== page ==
Concordance determination

WFO suggests treatment options that consist of three categories (Recommend, For Consideration, and Not Recommended). In this study, “concordance” was defined as when the treatment options provided by GMC tumor boards and WFO-provided treatment options (Recommend or For Consideration) coincide. “Discordance” was defined as when the treatment options provided by GMC tumor boards and WFO-provided treatment options did not coincide (Not Recommended or Not Available). The concordance rate was only for chemotherapy and radiotherapy, not endocrine therapy.

RESULTS

Table 1 lists the patients’ characteristics.

Patient characteristics

Chemotherapy

The Oncotype Dx test is an important factor in determining the treatment plan for chemotherapy in WFO. On the other hand, GMC has performed the Endopredict test instead of Oncotype Dx. Therefore, Oncotype Dx and Endopredict tests were assessed as they are the same. Among the 147 patients who received adjuvant chemotherapy, the concordance rate was 93% (136/147) (Fig. 1). Six patients were not concordant due to the insurance problems. One patient who was not concordant was recommended CMF (cyclophosphamide+methotrexate+5-FU) regimen by WFO but chemotherapy was not performed due to old age and history of heart disease. One patient with stage I breast cancer was not concordant because an oncologist did not recommend chemotherapy even though WFO recommended chemotherapy. Two patients were discordant due to patients’ preference and one patient was not concordant because of pregnancy. Among the 11 inconsistent patients, nine patients chose the GMC treatment options rather than the WFO options, one selected WFO treatment option, and one refused chemotherapy (Table 2, Fig. 2).

Fig. 1

Concordance rate in chemotherapy.

Discordant cases in chemotherapy

Fig. 2

Discordant cases in chemotherapy.

Of a total 156 patients, nine patients underwent neoadjuvant chemotherapy, and seven of them had a concordance rate of 78% which is in agreement with the treatment options proposed by WFO and the GMC tumor boards. In nine cases of neoadjuvant chemotherapy, two cases were discordant with the proposal of WFO and GMC tumor boards. WFO recommended palbociclib but due to weakly estrogen receptor (ER) positive, progesterone receptor (PR) negative, GMC oncologist recommended AC (doxorubicin+cyclophosphamide) followed by paclitaxel and the patients chose GMC treatment.

Radiotherapy

Radiotherapy as proposed by WFO has three methods: hypofractionated whole breast, conventionally fractionated whole breast with/without comprehensive regional nodes, and conventionally fractionated chest wall with comprehensive regional nodes. There are four types of radiotherapy in the GMC: breast only, breast with supraclavicular fossa, breast with supraclavicular fossa and posterior axilla boost, or breast with supraclavicular fossa, posterior axilla boost and internal mammary lymph nodes. Of the 155 patients, two patients failed to undergo radiotherapy due to follow-up loss after chemotherapy and nine patients had neoadjuvant chemotherapy. As a result, the data of 144 patients were examined.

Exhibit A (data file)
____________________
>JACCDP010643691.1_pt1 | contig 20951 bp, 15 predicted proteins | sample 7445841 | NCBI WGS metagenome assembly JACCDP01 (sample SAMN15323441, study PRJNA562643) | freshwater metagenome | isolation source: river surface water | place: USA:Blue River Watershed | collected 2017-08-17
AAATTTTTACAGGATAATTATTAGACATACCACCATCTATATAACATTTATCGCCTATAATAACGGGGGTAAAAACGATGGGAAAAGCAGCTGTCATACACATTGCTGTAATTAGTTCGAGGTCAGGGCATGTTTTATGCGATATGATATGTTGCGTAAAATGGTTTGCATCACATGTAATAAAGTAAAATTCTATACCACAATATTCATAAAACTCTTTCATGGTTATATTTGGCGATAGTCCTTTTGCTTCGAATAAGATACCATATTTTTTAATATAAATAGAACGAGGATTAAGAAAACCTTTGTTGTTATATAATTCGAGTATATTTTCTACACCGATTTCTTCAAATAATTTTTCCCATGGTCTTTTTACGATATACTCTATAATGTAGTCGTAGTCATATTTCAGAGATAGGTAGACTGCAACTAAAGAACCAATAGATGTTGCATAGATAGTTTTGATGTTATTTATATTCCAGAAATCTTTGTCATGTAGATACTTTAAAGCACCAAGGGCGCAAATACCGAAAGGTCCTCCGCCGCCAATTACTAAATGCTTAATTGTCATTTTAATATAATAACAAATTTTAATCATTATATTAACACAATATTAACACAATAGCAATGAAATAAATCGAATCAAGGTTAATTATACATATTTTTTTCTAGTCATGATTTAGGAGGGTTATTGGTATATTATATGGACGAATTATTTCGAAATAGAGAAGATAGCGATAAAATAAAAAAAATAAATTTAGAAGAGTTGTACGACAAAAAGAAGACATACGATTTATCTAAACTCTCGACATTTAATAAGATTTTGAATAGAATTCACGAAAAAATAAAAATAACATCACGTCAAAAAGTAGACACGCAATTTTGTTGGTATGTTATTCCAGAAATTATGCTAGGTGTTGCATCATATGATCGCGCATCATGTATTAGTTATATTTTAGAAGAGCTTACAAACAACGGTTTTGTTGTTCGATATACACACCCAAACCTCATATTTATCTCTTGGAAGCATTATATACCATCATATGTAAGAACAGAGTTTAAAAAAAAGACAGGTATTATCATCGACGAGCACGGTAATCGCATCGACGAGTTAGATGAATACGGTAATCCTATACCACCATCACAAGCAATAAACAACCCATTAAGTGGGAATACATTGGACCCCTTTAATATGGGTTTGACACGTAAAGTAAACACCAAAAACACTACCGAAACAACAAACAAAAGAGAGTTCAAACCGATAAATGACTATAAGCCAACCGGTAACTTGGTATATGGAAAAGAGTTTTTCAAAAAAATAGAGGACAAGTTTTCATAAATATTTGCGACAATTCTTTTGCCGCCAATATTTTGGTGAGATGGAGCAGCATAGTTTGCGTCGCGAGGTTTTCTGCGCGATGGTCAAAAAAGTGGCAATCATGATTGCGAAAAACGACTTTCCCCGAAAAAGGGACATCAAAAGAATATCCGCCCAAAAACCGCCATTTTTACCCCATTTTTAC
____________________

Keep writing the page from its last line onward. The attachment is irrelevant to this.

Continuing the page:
The concordance rate of radiotherapy between WFO and GMC was 99% (143/144); one patient was unable to perform radiotherapy due to pregnancy. The overall agreement rate was as high as 99%, but there were some differences in the implementation. When hypofractionated whole breast radiotherapy was recommended by WFO, GMC proposed and implemented breast only radiotherapy. Adjuvant radiotherapy for patients with breast cancer in GMC was performed in patients with over T3 or N2 who had total mastectomy and with any state who underwent breast-conserving surgery. On the other hand, more aggressive radiotherapy is recommended by WFO, for example, radiotherapy is recommended to the patients who had mastectomy with any axillary lymph node metastasis or with severe lymphovascular invasion even without lymph node metastasis.

DISCUSSION

In this study, the concordance rate of chemotherapy was high. In the 11 patients who were not concordant, six patients complied with the treatment proposed by GMC due to insurance problems, and one patient complied with the GMC treatment because of old age. Another patient did not follow the treatment proposed by WFO due to pregnancy and one patient was not treated with chemotherapy because it was not considered to be clinically necessary. One patient selected the treatment option of WFO and one selected the GMC treatment options.

One of the drawbacks of comparing the chemotherapy concordance rates in this study was the synchronization of the recurrence risk. Oncotype Dx was required in WFO but we are using Endopredict test in GMC. Therefore, they were synchronized and used in the study [7]. According to a study comparing Endopredict test and Oncotype Dx risk groups, the agreement rate was moderate to 76%. In addition, patients in a low-risk group of Oncotype Dx accounted for a high risk in Endopredict test in 18% [8]. Since the risk group according to Endopredict test was synchronized with the risk group of Oncotype Dx, we could consider the high-risk patients by the Oncotype Dx were not downgraded to the low-risk patients. The problem should be resolved later if the WFO includes the Endopredict test in the patient information setting.